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January 21, 2014
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Pet column: Cats that will suit adoption needs

In honor of “National Answer Your Cat’s Question” Day, I will be taking a couple of the letters that are questions regarding our furry feline friends.

Dear Hopeful: I want to get a cat but I’m worried about allergies, is there a breed that is better for someone who might have allergies? Thanks. — Corrine

Dear Corrine: Dealing with cat allergies or for that matter any pet allergies is a tough one. When is comes to pet allergies, cats are worst offender with up to 15 percent of all people being allergic to them. First you need to understand what is the actual cause of cat allergies. It is not the length of hair or the breed. It is the cat’s “dander” which is a combination of the cat saliva a protein otherwise known as (fel d 1), hair and flaking skin. All cats produce fel d1, it’s just a matter of how much. Male cats produce more than female cats and intact cats produce more than neutered cats.

As far as breeds go the hairless cat called the Sphinx (the co-star in the Austin Powers movies) triggers fewer allergic reactions in people. The Rex breed of cats who have very short, tight, curly fur are also less prone to make your eyes swell, itch and your nose run. The Rex breed also included the Devon rex and the Cornish Rex. The most hypoallergenic cat is the Siberian, which is a larger cat with long hair, and the Russian Blue, which is a smaller cat with low-shedding short hair. The Siberian cat produces the least amount of fel d1 so therefore is my No. 1 choice if you are looking for the best possible cat and are afraid you might be allergic.

Remember to keep you cat brushed by brushing at least once daily. Keep the cat brush clean by soaking in warm soapy water after every use. Wash cat toys, clean scratchy posts and cat beds on a regular basis. These little things will also help in reducing the effects of cat allergies. Hopefully this was helpful! — Hopeful Henry

Dear Hopeful: I’m looking to get a cat and have two small children. Is there a breed that is better with kids? Thank you. — Loren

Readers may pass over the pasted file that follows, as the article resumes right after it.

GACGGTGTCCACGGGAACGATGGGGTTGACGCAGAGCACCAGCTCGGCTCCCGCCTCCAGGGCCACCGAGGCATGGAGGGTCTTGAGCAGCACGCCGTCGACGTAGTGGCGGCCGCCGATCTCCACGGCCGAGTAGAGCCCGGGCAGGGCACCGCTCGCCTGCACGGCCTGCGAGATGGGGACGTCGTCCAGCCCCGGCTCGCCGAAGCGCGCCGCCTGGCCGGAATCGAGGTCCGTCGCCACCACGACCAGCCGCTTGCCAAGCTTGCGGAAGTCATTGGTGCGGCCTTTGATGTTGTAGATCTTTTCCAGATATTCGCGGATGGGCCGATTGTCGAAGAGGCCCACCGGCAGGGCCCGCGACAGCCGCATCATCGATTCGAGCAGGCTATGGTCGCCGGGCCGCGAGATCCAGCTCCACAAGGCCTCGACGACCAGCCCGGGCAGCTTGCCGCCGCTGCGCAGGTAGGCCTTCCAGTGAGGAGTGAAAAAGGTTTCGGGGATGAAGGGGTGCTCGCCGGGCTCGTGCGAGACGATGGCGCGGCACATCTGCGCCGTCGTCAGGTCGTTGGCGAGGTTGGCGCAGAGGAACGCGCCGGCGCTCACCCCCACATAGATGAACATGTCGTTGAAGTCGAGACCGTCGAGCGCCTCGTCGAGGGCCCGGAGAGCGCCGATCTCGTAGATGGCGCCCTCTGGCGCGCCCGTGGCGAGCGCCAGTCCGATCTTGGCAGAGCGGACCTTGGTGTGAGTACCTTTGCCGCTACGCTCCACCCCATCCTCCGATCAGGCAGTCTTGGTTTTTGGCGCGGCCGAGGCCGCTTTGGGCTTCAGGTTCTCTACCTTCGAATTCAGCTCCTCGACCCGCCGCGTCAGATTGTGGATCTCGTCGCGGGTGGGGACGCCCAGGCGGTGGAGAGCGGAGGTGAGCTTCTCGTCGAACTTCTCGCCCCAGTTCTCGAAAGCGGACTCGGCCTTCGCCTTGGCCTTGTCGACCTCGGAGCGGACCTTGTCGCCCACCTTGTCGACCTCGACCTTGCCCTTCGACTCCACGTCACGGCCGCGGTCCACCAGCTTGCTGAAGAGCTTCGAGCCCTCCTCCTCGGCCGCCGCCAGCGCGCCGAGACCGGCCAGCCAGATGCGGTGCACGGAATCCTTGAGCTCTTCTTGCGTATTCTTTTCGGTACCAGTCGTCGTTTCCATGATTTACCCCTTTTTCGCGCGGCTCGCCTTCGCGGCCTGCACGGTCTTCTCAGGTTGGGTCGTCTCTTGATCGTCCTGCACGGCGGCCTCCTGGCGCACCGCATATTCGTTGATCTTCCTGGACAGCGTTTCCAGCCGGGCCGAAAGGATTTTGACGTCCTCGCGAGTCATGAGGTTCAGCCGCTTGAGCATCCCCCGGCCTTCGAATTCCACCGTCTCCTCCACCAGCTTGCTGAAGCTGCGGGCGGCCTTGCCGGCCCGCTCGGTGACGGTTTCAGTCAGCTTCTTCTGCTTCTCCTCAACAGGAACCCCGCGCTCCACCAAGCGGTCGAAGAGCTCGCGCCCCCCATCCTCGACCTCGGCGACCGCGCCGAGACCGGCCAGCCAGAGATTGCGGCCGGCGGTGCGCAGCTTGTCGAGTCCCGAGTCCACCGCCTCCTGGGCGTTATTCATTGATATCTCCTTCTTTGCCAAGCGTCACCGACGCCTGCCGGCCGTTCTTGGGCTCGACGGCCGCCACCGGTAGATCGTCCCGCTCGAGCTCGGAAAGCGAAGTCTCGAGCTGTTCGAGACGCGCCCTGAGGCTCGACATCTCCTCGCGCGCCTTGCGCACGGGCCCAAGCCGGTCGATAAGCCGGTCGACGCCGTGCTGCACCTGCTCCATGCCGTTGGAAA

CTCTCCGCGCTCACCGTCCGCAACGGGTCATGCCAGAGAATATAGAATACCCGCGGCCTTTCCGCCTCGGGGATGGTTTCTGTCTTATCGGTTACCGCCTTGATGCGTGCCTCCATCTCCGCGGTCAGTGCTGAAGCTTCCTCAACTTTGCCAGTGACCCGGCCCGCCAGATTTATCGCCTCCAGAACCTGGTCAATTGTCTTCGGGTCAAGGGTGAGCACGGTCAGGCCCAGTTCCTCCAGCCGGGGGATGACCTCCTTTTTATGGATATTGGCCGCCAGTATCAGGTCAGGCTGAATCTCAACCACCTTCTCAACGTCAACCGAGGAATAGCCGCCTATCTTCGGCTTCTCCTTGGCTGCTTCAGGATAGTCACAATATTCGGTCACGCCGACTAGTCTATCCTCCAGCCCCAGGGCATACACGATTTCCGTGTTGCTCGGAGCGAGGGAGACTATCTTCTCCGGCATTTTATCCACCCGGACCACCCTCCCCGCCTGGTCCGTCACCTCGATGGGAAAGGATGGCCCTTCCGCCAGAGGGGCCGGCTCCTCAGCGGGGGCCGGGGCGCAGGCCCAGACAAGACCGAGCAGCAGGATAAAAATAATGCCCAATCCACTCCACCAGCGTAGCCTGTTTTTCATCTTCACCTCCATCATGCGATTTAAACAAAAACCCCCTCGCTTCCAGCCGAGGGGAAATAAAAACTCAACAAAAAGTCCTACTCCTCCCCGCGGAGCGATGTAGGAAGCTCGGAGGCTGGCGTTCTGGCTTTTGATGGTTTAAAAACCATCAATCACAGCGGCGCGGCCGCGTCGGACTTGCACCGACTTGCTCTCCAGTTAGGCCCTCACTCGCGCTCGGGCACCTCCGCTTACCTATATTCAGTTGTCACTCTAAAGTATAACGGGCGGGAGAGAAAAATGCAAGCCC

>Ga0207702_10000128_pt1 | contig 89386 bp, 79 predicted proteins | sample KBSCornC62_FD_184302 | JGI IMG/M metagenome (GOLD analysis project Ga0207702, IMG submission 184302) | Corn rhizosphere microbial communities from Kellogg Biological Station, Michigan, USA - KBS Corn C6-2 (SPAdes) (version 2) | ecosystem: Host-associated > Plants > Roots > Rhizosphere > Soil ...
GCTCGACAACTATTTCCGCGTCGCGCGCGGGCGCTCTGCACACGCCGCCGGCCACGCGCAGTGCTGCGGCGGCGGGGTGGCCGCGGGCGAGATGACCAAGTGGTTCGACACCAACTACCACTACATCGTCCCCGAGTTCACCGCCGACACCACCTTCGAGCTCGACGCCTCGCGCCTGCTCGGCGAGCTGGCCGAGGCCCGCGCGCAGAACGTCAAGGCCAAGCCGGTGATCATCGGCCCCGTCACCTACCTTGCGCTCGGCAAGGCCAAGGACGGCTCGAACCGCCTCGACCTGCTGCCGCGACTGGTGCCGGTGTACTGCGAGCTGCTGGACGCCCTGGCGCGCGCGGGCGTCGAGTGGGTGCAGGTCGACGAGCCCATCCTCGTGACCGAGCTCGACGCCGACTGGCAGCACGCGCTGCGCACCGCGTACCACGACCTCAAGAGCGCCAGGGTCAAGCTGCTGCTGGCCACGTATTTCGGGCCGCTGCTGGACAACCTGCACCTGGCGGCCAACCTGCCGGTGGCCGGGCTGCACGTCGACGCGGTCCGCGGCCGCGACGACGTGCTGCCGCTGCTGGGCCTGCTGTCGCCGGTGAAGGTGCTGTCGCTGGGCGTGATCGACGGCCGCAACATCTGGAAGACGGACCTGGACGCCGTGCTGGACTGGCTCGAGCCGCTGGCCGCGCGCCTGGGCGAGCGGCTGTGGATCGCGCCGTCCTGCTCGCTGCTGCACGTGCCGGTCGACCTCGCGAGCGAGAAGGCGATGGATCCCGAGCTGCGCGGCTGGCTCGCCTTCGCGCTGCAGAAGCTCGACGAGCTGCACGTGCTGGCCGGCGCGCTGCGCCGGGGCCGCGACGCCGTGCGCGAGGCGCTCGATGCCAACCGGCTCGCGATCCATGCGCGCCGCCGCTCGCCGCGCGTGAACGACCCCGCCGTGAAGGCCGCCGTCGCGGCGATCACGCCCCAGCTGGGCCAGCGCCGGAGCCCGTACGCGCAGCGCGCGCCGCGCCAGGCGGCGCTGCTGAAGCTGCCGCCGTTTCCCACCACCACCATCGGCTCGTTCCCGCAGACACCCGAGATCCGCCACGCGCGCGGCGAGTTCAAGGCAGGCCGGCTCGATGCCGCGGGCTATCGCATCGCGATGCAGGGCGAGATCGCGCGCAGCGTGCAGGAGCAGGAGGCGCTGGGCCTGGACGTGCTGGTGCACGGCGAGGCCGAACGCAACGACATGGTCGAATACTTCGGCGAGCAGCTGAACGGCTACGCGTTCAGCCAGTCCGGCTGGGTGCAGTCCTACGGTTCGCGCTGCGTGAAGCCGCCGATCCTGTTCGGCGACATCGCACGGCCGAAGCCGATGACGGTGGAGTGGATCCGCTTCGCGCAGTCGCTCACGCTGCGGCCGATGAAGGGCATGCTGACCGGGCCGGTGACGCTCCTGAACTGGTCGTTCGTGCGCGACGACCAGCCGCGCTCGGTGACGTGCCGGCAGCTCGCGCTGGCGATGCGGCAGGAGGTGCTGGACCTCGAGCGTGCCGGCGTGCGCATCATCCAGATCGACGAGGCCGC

Dear Loren: When it comes to cats and kids it is important to pick a cat that is more laid back and not so aggressive, especially when getting an older cat. However, it is just as important to teach your children how to play with their new cat. A lot of people roughhouse with cats and think they are playing with them. When what they are actually doing is teaching the cat to be aggressive. This is what often causes a cat to “play-bite” or keep their claws out when playing. So always play gently with your cat. If possible, get a kitten so you can train your new furry family member to be a laid-back cat. Start when they are kittens by gently petting their backs and lightly rubbing their bellies. Also, petting and holding their paws will get them used to it, making it much easier to trim their claws when needed.

When it comes to the type of cat, the Ragdoll breed is extremely laid back, non-aggressive and docile. They tend to relax when held. However the Ragdoll is also non-aggressive to its detriment; they possess a non-fighting instinct so, if they are attacked, they do not defend themselves. Due to this fact they must be kept indoors. They do love people and will often follow you around until you pick them up and give them the love and hugs they want.

Have fun picking out your new friendly kitty. — Hopeful Henry

— Write to Hopeful Henry at hopefulhenrylths@gmail.com or by mail to P.O. Box PET, South Lake Tahoe, CA 96158. Come join us at our open house Feb. 25 from 2-7 p.m. at our new office location 870 Emerald Bay Road, Suite 104. You can meet Hopeful Henry and the rest of the Lake Tahoe Humane Society and SPCA crew.


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Tahoe Daily Tribune Updated Jan 21, 2014 07:12PM Published Jan 21, 2014 12:56PM Copyright 2014 Tahoe Daily Tribune. All rights reserved. This material may not be published, broadcast, rewritten or redistributed.